Healthcare Consolidation Will Lead to Corporate Winners and Losers
The healthcare sector has grown to an astonishing $3.2 trillion industry and is expected to climb to $3.7 trillion by 2018. The marketplace is expanding, driven by big changes in expectations for performance and an influx of an estimated 17 million newly insured individuals through the Affordable Care Act. And this is only the start – billions will join the global healthcare marketplace in coming years through technology. As they connect, they will fuel opportunity for many companies. But with all the growth, there’s also consolidation, driving some analysts to predict a winner-take-all marketplace and constriction that will limit the rate of industry growth.
Winner-Take-All Healthcare Consolidation is Already Happening
Healthcare had the greatest number of transactions last year of any other industry including technology. Hospital systems are consolidating. Pharma and biotech companies are consolidating and vertical integration is taking place as companies begin to manufacture, diagnose, and deliver care and medicine. CVS, for example, with multiple acquisitions and a change in strategy, is now on its way to becoming a health management company.
But the consolidation is bigger than the discreet deals. A new value chain is becoming increasingly visible as new metrics for success, including better access, outcomes and value, push companies closer to the front lines of patient care and accountability. Significantly, the disintermediating effect of emerging technologies in healthcare is eliminating the need for many companies. Digital health is taking over care coordination and a multitude of other healthcare functions. Personal health tools and tracking alone grew 223% from 2014-2015.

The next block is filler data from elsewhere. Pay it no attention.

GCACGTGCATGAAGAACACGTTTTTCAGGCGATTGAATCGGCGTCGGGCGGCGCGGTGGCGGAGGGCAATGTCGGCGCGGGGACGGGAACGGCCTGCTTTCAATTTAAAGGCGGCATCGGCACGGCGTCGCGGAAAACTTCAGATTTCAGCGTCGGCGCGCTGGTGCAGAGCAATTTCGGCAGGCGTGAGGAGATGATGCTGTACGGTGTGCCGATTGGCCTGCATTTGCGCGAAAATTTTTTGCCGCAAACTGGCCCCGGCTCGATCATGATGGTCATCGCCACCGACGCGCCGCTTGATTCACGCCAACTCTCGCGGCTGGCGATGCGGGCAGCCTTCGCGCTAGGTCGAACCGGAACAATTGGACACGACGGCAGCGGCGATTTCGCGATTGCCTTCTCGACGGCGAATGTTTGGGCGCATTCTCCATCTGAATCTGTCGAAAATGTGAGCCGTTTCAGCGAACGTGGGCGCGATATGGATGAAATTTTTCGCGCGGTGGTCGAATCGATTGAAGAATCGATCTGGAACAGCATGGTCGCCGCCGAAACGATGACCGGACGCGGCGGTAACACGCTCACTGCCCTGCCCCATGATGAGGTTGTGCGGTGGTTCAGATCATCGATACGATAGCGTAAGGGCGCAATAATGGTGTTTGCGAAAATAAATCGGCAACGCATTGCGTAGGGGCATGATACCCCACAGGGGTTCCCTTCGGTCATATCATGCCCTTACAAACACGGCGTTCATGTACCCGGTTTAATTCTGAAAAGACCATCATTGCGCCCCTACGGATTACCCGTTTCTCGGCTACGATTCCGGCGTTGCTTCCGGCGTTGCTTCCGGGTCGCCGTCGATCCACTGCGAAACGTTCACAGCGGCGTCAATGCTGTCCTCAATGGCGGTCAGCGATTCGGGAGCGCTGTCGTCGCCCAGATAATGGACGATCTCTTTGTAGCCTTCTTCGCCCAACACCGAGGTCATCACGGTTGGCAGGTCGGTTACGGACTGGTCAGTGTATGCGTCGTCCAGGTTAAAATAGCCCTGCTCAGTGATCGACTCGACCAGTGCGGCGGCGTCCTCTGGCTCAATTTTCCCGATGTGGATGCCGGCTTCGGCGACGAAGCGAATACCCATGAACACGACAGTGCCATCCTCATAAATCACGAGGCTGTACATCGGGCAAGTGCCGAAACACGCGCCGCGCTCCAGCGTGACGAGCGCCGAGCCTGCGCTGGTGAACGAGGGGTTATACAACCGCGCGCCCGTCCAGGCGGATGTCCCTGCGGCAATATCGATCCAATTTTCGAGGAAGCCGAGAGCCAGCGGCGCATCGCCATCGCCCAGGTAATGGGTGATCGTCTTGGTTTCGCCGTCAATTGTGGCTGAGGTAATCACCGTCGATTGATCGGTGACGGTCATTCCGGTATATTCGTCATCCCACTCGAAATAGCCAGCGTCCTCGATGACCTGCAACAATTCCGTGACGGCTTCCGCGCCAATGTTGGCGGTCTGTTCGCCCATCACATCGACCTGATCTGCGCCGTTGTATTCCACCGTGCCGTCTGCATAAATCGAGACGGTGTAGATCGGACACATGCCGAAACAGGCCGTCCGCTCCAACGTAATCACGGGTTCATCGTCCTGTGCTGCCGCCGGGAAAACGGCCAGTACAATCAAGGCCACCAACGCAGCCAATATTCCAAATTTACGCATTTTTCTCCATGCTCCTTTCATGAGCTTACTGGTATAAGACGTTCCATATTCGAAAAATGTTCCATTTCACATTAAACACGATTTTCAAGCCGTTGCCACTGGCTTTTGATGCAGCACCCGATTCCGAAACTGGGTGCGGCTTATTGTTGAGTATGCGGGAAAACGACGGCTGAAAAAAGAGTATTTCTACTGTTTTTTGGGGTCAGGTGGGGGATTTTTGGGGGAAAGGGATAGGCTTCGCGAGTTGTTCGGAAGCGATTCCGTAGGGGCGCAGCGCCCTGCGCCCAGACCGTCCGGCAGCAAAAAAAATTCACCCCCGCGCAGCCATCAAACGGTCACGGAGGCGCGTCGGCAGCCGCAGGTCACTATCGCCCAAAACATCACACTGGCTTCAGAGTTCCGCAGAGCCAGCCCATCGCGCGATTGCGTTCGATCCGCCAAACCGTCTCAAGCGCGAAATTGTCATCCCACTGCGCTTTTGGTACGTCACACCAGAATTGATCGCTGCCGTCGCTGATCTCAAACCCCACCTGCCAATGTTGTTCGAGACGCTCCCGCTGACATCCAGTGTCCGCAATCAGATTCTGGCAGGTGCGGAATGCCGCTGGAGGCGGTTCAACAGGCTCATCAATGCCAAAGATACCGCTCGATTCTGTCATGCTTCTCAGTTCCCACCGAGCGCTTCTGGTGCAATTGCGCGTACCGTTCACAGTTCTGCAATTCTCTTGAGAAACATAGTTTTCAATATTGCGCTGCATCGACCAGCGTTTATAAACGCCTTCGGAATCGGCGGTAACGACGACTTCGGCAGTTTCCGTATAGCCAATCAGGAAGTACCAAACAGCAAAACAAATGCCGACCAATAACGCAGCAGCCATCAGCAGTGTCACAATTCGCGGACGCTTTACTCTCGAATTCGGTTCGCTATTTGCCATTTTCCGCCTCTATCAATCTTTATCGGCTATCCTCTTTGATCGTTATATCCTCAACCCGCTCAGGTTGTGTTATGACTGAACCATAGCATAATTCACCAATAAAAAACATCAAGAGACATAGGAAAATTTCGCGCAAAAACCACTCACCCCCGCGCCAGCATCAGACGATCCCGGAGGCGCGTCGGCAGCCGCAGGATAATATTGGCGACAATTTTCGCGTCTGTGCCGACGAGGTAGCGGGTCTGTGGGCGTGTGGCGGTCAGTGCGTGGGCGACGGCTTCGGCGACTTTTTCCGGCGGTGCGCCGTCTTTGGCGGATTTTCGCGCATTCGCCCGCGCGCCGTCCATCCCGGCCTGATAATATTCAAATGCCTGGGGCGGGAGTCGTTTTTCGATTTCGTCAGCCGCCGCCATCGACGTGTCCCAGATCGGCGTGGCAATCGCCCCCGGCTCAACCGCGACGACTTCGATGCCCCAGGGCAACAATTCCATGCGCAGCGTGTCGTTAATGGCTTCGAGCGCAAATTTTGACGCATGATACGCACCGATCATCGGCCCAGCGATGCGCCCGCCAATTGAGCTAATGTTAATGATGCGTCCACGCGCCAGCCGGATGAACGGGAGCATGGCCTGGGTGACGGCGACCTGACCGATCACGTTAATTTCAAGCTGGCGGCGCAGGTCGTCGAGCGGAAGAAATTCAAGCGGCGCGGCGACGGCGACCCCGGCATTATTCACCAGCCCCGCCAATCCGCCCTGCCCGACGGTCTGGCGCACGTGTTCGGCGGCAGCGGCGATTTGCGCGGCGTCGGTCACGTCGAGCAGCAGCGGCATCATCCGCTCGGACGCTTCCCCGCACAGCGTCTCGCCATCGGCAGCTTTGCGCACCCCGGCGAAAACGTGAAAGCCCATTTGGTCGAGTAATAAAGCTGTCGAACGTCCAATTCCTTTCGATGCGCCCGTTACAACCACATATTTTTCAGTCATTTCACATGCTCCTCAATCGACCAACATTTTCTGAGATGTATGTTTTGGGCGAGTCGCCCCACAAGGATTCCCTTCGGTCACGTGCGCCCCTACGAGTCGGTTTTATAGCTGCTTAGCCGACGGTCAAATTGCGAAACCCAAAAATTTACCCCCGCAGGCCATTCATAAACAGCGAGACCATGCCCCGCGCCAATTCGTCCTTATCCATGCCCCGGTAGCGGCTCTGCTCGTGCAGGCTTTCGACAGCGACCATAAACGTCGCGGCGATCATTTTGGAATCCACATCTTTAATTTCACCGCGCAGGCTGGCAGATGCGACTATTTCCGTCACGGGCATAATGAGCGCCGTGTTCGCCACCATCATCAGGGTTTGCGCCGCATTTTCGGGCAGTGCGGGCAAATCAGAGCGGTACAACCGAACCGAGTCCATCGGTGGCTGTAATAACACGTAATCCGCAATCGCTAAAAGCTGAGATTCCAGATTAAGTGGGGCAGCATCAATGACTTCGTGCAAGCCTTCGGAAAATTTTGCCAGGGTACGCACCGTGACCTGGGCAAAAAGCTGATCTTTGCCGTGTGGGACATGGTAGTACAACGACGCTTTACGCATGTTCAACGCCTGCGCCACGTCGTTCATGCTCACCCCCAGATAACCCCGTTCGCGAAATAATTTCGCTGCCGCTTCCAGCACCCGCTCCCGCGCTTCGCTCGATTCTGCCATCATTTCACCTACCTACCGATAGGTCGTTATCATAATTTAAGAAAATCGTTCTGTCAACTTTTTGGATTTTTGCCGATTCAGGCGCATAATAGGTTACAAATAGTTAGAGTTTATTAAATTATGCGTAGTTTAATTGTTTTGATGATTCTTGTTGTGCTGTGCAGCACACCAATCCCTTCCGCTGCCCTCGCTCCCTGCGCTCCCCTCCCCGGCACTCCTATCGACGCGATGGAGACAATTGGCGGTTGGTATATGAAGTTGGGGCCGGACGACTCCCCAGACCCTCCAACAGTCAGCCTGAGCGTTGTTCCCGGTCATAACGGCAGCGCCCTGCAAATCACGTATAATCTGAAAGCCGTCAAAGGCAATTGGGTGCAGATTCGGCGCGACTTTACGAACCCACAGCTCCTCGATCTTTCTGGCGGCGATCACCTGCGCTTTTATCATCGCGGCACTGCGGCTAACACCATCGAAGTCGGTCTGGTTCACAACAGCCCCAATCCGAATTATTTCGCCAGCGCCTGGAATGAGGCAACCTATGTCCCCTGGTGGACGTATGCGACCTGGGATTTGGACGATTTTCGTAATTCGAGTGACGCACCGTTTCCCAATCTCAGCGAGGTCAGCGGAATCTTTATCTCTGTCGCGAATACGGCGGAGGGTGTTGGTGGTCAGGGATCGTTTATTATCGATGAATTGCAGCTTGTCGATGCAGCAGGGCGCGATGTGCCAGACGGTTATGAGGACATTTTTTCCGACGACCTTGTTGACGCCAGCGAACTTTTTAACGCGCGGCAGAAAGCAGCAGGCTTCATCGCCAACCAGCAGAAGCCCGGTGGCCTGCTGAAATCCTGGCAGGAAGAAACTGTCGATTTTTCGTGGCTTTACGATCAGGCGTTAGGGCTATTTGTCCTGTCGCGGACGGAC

Patients are Ready for a Simpler System Which Healthcare Consolidation Might Achieve
A recent study indicated that 58% of consumers would be more likely to choose a healthcare company that partnered with others to improve services, and more than 75% of consumers want a single ID for insurance and provider. Likewise they want insurance companies and providers to share information. Consumers are also cost- conscious with less money to spend. Their preferences will force change in the marketplace.
What does this mean? While the competing forces of growth and consolidation reshape the industry, healthcare organizations will struggle to define where they fit and how they deliver value in this new system. It is going to be really important for companies to communicate their contributions to achieving the new healthcare goals of access and outcomes – and efficiency. These are not simple definitions, however, and many will face negative scrutiny. Many will win. Many will lose. While capitalism in healthcare will prevail because consumers have not given wholesale approval to a nationalized approach or a one-payer system (they still associate a premium with commercial healthcare), companies will have to fight for position and think global as the needs of varying markets are so radically different. Helping our clients find their voice and ways to connect with the bigger marketplace and movement is our contribution to this new era of healthcare.